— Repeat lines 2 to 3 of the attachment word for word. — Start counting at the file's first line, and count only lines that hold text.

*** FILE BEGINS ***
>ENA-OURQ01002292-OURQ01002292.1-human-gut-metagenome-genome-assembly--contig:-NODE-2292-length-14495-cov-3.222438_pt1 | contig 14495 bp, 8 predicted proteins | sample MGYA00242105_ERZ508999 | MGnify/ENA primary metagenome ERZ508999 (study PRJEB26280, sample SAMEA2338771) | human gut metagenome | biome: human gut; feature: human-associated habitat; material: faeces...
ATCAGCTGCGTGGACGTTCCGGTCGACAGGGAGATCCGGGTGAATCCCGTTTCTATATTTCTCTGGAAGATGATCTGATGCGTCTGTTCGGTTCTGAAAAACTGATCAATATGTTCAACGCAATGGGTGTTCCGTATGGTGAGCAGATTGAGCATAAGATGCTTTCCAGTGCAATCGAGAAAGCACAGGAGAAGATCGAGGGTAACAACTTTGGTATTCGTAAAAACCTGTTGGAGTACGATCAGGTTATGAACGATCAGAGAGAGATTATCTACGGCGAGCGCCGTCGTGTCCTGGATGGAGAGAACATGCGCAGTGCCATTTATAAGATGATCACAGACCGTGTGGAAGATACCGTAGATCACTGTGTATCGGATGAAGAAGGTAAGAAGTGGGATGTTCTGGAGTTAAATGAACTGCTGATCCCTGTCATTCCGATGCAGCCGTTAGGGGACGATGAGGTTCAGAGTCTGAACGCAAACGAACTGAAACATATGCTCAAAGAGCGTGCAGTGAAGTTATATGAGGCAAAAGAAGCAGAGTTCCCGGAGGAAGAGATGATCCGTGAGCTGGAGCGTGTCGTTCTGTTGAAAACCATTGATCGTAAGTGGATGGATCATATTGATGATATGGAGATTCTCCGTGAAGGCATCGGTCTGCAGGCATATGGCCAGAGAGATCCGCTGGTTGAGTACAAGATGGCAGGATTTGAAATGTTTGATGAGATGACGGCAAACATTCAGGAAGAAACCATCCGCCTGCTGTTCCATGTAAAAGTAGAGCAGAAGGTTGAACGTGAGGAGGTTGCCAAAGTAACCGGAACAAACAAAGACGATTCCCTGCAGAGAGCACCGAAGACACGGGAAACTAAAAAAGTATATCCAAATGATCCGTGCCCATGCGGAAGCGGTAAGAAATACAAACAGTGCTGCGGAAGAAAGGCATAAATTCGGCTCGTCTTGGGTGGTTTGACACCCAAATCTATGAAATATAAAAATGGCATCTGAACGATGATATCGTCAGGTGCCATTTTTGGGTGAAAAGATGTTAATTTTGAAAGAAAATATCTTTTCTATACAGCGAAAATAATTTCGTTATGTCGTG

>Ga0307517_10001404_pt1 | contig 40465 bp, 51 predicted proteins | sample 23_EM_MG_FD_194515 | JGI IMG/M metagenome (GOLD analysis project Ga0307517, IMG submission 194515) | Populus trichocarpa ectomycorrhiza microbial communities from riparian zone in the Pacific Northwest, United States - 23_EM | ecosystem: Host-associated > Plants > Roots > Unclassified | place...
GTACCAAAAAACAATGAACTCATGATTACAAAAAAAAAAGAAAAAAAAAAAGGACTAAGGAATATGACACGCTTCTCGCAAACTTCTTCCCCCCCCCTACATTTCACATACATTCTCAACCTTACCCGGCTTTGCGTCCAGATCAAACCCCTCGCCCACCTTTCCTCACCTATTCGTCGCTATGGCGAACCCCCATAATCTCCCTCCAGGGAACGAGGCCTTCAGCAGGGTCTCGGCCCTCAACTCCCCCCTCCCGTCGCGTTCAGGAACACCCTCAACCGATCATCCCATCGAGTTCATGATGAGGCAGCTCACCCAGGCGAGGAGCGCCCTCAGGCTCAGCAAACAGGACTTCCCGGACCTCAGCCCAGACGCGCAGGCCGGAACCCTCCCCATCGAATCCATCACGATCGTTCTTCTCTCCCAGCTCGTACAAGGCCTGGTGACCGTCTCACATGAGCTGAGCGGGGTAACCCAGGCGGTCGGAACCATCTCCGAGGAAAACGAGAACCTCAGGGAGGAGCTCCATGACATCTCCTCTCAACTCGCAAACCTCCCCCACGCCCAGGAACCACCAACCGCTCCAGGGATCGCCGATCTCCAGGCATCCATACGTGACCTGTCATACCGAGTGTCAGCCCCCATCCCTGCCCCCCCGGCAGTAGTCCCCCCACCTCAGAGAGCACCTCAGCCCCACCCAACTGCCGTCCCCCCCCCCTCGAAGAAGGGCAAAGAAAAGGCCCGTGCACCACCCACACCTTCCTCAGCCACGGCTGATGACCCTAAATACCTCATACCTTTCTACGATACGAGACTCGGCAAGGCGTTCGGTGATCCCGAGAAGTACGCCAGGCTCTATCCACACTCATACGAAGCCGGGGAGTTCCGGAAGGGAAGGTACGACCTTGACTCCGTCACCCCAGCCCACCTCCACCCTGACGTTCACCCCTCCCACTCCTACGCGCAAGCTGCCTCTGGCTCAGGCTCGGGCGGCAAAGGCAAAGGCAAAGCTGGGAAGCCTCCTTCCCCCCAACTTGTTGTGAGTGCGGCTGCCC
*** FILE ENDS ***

ATCAGCTGCGTGGACGTTCCGGTCGACAGGGAGATCCGGGTGAATCCCGTTTCTATATTTCTCTGGAAGATGATCTGATGCGTCTGTTCGGTTCTGAAAAACTGATCAATATGTTCAACGCAATGGGTGTTCCGTATGGTGAGCAGATTGAGCATAAGATGCTTTCCAGTGCAATCGAGAAAGCACAGGAGAAGATCGAGGGTAACAACTTTGGTATTCGTAAAAACCTGTTGGAGTACGATCAGGTTATGAACGATCAGAGAGAGATTATCTACGGCGAGCGCCGTCGTGTCCTGGATGGAGAGAACATGCGCAGTGCCATTTATAAGATGATCACAGACCGTGTGGAAGATACCGTAGATCACTGTGTATCGGATGAAGAAGGTAAGAAGTGGGATGTTCTGGAGTTAAATGAACTGCTGATCCCTGTCATTCCGATGCAGCCGTTAGGGGACGATGAGGTTCAGAGTCTGAACGCAAACGAACTGAAACATATGCTCAAAGAGCGTGCAGTGAAGTTATATGAGGCAAAAGAAGCAGAGTTCCCGGAGGAAGAGATGATCCGTGAGCTGGAGCGTGTCGTTCTGTTGAAAACCATTGATCGTAAGTGGATGGATCATATTGATGATATGGAGATTCTCCGTGAAGGCATCGGTCTGCAGGCATATGGCCAGAGAGATCCGCTGGTTGAGTACAAGATGGCAGGATTTGAAATGTTTGATGAGATGACGGCAAACATTCAGGAAGAAACCATCCGCCTGCTGTTCCATGTAAAAGTAGAGCAGAAGGTTGAACGTGAGGAGGTTGCCAAAGTAACCGGAACAAACAAAGACGATTCCCTGCAGAGAGCACCGAAGACACGGGAAACTAAAAAAGTATATCCAAATGATCCGTGCCCATGCGGAAGCGGTAAGAAATACAAACAGTGCTGCGGAAGAAAGGCATAAATTCGGCTCGTCTTGGGTGGTTTGACACCCAAATCTATGAAATATAAAAATGGCATCTGAACGATGATATCGTCAGGTGCCATTTTTGGGTGAAAAGATGTTAATTTTGAAAGAAAATATCTTTTCTATACAGCGAAAATAATTTCGTTATGTCGTG

>Ga0307517_10001404_pt1 | contig 40465 bp, 51 predicted proteins | sample 23_EM_MG_FD_194515 | JGI IMG/M metagenome (GOLD analysis project Ga0307517, IMG submission 194515) | Populus trichocarpa ectomycorrhiza microbial communities from riparian zone in the Pacific Northwest, United States - 23_EM | ecosystem: Host-associated > Plants > Roots > Unclassified | place...